The most forceful aspect of Ms. Sequeira’s closing argument, however, was when she addressed the testimony offered by Jonathan Froste, David’s brother and an alleged accomplice in the abduction and murder of Elijah Moore. Ms. Sequeira prefaced her commentary by informing the jury that accomplice testimony should only be considered when there is evidence to support the testimony. Furthermore, she argued that the only evidence that is supportive of the testimony is not evidence that supports the charge that David Froste commissioned the abduction and murder of Elijah Moore. She also reminded the jury that the testimonies of other witnesses cannot be used as evidence to substantiate the accomplice testimony of Jonathan Froste. Beyond this, Ms. Sequeira called into question the reliability of the Jonathan Froste’s accomplice testimony.

Ms. Sequeira emphasized the point that Jonathan Froste believed he was facing the death penalty as he was charged with the murder of Elijah Moore and knew that things would not go over well for him if he went to trial. Moreover, Jonathan gave his accomplice testimony under the pretense that, if he was on good behavior and complied with the rules of the prison system, he would be released from custody in 13 years. He also admitted this to the jury during his testimony. Ms. Sequeira went on to make the bold claim that Jonathan Froste’s testimony was a fabricated, self-serving, inculpatory statement that was made with the intent to keep his time in prison as low as possible.

On behalf of the prosecution, Deputy DA Jay Linden offered a brief rebuttal to Ms. Sequeira’s robust closing argument, where he simply restated the facts of the case that are relevant to convicting David Froste for the abductions and murders of Enrique Rios and Elijah Moore. Mr. Linden asserted that it is a fact that Mr. Froste was there when Mr. Rios went missing and when Elijah went missing, and emphasized to the jury that the evidence substantiating accomplice testimony need only be slight. Furthermore, this slight evidence points to Mr. Froste being the ringleader of the operation. Mr. Linden states that this is most profoundly evidenced by the fact that Chandale Shannon, Jesus Campos, and Jonathan Froste did not kill anybody while David Froste was in custody for his marijuana conviction. Mr. Linden went on to say that the defense’s entire closing argument was total speculation and did not at all even account for the abduction and murder of Enrique Rios.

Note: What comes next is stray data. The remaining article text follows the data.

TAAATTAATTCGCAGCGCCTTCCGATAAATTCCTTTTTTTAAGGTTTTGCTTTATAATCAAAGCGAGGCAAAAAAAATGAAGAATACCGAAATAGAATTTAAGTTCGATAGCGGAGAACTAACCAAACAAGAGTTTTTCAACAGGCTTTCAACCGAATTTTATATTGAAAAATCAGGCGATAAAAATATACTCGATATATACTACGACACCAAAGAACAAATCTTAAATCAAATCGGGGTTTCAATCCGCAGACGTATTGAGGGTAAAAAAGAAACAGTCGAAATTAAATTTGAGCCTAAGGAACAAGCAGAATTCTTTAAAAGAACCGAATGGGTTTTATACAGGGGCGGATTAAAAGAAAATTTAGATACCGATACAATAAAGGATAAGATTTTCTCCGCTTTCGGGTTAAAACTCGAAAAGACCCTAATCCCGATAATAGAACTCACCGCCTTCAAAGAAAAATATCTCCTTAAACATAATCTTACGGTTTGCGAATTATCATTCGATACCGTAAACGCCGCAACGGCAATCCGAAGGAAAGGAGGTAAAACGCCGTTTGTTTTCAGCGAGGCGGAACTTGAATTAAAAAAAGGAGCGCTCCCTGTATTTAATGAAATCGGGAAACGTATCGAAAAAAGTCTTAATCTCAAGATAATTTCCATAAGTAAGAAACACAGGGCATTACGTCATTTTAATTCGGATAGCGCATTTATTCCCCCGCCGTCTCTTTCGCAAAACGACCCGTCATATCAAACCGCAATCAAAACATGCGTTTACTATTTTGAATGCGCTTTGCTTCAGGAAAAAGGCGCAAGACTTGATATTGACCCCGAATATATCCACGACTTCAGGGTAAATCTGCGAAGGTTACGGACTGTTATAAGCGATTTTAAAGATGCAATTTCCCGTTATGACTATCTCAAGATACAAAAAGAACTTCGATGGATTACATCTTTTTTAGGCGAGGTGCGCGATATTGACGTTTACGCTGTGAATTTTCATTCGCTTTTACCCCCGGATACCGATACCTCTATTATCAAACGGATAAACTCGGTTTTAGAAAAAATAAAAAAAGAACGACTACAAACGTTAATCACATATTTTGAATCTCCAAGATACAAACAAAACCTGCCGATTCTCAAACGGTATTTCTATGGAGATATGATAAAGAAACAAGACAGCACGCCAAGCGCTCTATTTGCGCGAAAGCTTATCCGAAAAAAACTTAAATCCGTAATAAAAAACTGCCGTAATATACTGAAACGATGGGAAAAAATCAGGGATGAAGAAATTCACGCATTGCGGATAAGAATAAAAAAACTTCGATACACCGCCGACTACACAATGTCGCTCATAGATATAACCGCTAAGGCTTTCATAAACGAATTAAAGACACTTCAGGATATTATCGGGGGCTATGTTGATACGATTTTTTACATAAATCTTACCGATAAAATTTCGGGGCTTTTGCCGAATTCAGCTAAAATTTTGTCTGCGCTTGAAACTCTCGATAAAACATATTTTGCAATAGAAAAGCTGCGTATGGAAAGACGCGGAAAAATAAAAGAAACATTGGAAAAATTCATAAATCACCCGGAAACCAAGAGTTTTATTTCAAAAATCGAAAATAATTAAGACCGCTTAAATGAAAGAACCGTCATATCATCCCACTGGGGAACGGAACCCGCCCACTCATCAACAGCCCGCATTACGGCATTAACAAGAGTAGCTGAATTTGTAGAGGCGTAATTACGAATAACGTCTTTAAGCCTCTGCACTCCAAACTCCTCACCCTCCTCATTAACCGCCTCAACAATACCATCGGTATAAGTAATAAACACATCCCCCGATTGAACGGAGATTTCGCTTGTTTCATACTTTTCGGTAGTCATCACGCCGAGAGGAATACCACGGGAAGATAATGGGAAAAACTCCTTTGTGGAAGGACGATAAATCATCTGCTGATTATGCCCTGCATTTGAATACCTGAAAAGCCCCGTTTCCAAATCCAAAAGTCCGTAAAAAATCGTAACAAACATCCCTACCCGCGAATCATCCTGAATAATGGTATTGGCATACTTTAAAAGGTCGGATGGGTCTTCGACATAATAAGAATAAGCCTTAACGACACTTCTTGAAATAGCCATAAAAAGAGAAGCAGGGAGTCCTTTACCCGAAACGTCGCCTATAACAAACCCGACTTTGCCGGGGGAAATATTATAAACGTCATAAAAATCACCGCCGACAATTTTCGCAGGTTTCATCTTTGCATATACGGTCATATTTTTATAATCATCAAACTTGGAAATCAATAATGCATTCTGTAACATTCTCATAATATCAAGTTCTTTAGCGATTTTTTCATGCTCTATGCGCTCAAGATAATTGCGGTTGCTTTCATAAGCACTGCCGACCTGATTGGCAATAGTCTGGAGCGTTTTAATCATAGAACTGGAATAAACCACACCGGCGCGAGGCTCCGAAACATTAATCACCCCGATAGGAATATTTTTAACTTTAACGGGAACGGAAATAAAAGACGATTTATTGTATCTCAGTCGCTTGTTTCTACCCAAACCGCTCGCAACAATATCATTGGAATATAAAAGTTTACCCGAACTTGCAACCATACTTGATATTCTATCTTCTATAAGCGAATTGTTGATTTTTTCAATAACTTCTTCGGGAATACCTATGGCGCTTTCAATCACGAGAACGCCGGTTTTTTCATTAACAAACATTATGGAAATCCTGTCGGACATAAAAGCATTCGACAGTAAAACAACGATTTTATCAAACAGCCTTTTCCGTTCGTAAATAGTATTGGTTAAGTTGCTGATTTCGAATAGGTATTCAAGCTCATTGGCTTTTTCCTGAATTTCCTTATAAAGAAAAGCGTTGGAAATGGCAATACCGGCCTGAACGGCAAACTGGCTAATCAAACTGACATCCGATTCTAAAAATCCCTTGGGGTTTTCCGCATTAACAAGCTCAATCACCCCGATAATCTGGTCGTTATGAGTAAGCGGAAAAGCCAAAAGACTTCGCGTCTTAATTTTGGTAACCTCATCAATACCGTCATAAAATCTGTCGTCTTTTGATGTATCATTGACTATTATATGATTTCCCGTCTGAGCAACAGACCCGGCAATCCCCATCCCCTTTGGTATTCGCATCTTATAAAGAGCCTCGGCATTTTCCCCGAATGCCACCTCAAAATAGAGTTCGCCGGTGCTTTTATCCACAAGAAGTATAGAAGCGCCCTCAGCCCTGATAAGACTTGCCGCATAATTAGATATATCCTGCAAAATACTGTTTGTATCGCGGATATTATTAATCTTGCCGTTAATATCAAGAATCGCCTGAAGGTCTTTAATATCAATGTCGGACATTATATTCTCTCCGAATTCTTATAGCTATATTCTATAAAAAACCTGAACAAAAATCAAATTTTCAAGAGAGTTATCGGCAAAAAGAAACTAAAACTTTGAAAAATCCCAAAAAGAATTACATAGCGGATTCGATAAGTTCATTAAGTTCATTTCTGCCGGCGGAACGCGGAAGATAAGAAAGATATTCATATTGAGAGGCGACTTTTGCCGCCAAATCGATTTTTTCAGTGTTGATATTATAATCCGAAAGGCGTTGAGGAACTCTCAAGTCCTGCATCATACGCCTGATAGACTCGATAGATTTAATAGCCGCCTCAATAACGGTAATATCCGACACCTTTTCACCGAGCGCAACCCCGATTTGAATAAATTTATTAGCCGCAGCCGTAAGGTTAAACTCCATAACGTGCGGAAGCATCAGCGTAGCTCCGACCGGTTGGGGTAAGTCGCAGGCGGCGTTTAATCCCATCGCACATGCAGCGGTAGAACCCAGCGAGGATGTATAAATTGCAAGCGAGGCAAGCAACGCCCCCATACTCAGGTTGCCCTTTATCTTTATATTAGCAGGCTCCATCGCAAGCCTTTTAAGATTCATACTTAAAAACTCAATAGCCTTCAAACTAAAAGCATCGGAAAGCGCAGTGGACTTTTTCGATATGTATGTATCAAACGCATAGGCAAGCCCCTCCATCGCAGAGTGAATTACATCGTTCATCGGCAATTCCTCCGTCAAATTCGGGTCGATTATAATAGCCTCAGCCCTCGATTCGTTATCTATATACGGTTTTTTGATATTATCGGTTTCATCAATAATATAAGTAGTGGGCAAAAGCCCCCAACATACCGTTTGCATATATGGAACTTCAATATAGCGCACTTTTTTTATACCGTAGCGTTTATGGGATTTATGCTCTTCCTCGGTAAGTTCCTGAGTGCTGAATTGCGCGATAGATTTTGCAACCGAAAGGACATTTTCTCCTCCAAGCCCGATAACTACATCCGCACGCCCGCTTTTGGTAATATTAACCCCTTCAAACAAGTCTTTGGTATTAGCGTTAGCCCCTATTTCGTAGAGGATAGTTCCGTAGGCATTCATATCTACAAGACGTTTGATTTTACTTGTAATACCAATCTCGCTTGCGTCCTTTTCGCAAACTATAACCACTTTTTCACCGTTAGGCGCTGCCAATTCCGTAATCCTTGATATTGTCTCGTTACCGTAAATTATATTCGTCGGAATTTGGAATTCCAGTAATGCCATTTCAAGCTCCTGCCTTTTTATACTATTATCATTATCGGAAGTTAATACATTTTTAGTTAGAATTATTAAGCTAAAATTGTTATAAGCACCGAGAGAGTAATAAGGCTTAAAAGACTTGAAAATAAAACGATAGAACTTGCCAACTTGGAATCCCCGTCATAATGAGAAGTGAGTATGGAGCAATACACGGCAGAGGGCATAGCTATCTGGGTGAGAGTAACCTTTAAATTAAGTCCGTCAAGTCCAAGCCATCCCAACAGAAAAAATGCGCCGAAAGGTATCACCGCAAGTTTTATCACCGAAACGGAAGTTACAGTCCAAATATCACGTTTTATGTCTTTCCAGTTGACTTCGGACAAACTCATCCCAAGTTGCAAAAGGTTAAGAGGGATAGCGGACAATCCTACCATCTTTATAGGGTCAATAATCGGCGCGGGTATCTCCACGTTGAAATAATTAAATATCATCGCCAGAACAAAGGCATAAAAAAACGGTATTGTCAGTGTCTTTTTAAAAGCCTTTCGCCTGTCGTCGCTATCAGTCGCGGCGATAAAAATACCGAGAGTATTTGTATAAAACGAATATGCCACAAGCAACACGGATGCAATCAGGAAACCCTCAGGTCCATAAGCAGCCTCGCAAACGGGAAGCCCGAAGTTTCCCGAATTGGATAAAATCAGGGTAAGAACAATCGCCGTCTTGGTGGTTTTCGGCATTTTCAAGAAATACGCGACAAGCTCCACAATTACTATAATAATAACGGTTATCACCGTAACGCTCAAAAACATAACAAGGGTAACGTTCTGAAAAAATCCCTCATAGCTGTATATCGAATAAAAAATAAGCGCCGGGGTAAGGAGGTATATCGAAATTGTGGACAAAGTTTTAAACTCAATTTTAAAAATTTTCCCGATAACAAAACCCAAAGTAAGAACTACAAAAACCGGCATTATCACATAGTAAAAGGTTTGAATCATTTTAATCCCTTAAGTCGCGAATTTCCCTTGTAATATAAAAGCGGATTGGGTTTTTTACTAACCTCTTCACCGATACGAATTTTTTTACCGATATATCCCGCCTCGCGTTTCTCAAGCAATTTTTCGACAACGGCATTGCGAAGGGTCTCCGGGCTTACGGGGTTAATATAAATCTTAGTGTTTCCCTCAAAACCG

After these arguments, the jury members were given their final admonitions before going to the deliberation room. Judge Rosenberg projected that the final verdict would likely be given no later than Tuesday, November 6.


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About The Author

The Vanguard Court Watch puts 8 to 12 interns into the Yolo County House to monitor and report on what happens. Anyone interested in interning at the Courthouse or volunteering to monitor cases should contact the Vanguard at info(at)davisvanguard(dot)org